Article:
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Gotts Family History

 

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Camp or Hospital

From   -  To

Summary

Changi

15/2/42  -  18/6/42

Main POW camp

(Ban Pong?)

18/6/42  -  2/8/42

Start of Railway

Nong Pladuck

2/8/42    -  28/4/45

Hospital camp near Ban Pong

Ubon

28/4/45  -  2/9/45

N Thailand

WW2 POWs - Arthur William 4194 #038

Sapper Arthur William 4194 #038


Arthur William was born in Norwich in 1904 to Thomas William Gotts & Elizabeth Scott. He enlisted on 24 Sept 1939 into 288 Field Company Royal Engineers, so he volunteered very early in the war. This unit was identified as part of 18th Division from the start. Because it is a company of separate troops, it is harder to track the actual progress of 288 RE, but from various sources I have pieced this together.


According to P.H.G. Allen 288 RE left Bombay on 9 January on USS West Point and arrived in Singapore on 29 January, by which time the Japanese were in Johore and close to Singapore itself. After the surrender, upon arrival at Changi 288 RE played a full part in providing essential sanitary facilities etc for the greatly overcrowded barrack area.


After the surrender, all the troops were listed as missing with Arthur posted on 26 March 1942, however because of the difficulties with the Japanese over getting information he was not posted as a POW until 24 March 1943, a year later! What an awful time for the family.

18 June 1942: like Edwin Charles, Arthur William was moved to Thailand in a party of 600. Although he did not note it in his post-war interview, it is likely that he started at Ban Pong.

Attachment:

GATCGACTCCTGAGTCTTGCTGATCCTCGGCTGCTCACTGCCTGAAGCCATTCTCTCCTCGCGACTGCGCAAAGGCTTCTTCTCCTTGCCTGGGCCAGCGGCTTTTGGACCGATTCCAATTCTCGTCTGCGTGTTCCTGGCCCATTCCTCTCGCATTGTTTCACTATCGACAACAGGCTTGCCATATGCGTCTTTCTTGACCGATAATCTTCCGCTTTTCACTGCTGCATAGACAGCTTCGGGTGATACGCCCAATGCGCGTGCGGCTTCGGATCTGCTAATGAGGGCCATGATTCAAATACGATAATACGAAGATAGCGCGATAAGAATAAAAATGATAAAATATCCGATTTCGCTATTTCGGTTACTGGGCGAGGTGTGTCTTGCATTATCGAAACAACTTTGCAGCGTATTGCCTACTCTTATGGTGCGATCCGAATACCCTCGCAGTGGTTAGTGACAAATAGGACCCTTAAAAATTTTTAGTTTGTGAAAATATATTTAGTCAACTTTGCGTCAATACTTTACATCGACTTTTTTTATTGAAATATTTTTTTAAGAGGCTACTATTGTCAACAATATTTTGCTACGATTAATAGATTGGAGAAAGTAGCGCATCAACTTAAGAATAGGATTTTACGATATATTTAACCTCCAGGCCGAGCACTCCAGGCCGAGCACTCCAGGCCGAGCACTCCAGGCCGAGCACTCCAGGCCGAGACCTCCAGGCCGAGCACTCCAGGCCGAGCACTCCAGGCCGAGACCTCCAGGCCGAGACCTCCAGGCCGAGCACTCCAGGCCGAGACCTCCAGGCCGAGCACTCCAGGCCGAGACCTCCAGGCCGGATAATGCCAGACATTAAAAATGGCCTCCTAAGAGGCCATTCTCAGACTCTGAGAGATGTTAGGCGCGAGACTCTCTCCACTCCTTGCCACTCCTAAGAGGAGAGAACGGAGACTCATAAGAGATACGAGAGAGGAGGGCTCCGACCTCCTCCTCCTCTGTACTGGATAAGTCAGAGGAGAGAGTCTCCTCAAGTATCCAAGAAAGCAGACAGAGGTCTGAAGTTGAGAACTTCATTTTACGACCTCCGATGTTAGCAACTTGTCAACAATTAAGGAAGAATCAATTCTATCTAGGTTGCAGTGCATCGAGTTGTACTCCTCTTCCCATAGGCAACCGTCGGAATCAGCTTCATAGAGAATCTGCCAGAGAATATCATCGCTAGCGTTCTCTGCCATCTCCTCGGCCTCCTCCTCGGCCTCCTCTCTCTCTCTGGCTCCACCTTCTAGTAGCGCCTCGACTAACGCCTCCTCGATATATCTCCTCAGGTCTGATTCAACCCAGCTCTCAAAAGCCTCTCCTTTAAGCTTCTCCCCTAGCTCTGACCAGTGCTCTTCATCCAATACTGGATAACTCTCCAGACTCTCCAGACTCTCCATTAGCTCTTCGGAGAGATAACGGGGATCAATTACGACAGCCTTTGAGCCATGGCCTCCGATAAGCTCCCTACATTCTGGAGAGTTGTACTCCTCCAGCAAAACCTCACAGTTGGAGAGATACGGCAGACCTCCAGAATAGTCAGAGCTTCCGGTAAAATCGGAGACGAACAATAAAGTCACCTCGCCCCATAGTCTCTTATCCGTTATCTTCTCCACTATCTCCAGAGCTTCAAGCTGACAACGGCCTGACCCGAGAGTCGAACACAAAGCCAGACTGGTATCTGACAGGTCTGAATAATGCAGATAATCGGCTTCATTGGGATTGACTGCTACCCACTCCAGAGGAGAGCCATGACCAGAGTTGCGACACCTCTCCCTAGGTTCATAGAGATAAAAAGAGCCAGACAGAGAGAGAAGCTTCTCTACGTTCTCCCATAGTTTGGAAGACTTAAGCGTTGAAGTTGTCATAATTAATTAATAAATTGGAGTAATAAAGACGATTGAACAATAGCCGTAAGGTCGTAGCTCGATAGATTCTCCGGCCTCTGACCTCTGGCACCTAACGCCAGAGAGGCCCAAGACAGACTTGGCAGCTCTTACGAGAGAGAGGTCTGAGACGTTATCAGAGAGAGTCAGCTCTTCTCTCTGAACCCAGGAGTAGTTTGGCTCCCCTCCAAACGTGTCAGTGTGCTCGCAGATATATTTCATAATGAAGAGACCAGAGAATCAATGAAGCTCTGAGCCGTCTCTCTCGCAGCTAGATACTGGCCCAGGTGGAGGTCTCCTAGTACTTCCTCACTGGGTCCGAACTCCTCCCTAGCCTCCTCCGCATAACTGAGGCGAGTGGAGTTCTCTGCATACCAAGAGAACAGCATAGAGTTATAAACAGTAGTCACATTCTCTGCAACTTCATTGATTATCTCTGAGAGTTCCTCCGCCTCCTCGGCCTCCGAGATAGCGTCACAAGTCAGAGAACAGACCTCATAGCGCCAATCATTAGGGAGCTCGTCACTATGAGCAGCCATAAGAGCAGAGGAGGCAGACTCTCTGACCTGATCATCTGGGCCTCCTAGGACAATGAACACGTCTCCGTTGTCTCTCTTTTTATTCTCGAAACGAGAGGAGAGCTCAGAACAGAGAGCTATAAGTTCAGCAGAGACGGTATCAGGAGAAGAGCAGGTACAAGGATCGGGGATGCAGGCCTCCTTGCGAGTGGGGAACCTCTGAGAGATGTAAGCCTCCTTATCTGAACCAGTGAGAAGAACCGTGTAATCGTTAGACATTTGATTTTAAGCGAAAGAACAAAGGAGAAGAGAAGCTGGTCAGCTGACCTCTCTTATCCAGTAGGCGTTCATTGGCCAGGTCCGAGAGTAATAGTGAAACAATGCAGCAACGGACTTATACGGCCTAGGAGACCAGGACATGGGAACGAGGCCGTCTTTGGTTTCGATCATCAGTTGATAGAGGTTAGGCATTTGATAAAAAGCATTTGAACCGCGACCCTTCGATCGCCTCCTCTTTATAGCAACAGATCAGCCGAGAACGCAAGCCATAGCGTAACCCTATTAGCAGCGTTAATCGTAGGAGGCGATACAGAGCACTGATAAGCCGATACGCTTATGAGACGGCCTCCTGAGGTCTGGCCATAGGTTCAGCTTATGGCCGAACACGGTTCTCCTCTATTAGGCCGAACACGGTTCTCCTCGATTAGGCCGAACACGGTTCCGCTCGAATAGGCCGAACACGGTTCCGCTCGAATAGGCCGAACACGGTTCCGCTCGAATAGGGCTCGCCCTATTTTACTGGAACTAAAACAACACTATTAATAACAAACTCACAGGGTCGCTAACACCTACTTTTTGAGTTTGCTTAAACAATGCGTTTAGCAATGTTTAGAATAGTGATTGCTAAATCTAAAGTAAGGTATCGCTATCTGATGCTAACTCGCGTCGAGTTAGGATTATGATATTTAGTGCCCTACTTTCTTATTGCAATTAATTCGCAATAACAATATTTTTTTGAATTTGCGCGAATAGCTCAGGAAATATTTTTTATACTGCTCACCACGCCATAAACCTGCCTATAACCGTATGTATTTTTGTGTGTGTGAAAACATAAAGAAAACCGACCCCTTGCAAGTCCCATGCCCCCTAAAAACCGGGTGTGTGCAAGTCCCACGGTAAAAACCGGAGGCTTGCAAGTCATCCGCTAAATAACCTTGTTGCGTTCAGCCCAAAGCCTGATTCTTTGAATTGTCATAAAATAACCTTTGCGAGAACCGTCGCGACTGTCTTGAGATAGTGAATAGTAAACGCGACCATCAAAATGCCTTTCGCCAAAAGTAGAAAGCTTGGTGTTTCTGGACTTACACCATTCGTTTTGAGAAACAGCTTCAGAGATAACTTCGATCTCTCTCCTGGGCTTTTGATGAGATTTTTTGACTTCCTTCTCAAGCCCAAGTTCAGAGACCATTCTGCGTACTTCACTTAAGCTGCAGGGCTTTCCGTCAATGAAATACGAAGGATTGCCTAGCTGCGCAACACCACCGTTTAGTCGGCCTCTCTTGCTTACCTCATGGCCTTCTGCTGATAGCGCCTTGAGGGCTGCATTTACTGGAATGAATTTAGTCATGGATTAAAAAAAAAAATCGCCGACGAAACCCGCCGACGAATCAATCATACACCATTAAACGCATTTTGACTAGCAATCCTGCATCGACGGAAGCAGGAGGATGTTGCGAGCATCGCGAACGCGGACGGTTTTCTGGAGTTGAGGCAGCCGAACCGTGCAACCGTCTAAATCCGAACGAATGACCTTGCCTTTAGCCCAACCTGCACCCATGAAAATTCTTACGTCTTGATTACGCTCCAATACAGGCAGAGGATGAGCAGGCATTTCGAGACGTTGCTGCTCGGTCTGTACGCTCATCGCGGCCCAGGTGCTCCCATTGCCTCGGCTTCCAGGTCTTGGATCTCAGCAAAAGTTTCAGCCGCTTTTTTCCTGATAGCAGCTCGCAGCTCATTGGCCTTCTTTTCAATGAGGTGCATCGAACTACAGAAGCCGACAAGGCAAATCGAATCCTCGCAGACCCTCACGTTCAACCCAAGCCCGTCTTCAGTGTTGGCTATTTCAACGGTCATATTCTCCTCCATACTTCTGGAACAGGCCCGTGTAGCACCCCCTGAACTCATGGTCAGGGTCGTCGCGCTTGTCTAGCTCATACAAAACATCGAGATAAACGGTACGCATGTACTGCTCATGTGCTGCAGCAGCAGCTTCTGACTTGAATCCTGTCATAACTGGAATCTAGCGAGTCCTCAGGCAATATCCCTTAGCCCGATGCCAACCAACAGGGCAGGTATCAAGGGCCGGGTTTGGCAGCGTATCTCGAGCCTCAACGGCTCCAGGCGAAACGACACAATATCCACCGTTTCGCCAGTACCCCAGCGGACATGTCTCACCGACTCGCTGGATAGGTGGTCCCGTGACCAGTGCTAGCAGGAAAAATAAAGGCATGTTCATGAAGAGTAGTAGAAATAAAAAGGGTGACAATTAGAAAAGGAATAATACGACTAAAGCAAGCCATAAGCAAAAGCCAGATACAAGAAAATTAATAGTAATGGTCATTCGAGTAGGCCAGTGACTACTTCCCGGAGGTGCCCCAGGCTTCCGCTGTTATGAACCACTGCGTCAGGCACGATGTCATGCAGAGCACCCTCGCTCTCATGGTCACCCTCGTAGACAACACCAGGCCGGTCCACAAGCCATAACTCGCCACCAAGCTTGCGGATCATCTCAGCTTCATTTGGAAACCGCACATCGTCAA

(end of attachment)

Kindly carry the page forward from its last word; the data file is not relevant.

2 August 1942 Arthur William 4194 #038 was moved to Nong Pladuck and stayed there until 28 April 1945. It is likely that he was maintaining the railway and/or the equipment used to build it using his skills as an engineer.

This is the list of camps from his interview:

Ubon Airfield

By 1944 Japan was struggling to move sufficient goods through the Burma Railway and the army was becoming exhausted. They considered retreating eastward, and decided to build an airport at Ubon in the east of Thailand to support them.


From January 1945 3000 POWs including Arthur were taken from camps after they had finished the railway, such as Nong Pladuck, and transported them 600 km to Ubon. This was open fields, where they built a runway 1500m long by 30m wide.

By July 1945, British SOE and Thai Resistance were making it very difficult for the Japanese, and the POWs were instructed to dig trenches across the runway to stop Allied planes landing. On 18 August the Camp Commander told them the war was over. They were formally liberated on 2 Sept.

Map c/o Nations online project Click on map to enlarge

These websites can tell the story much better:

Ubon airstrip (FEPOW)Research websitesNext pageNext page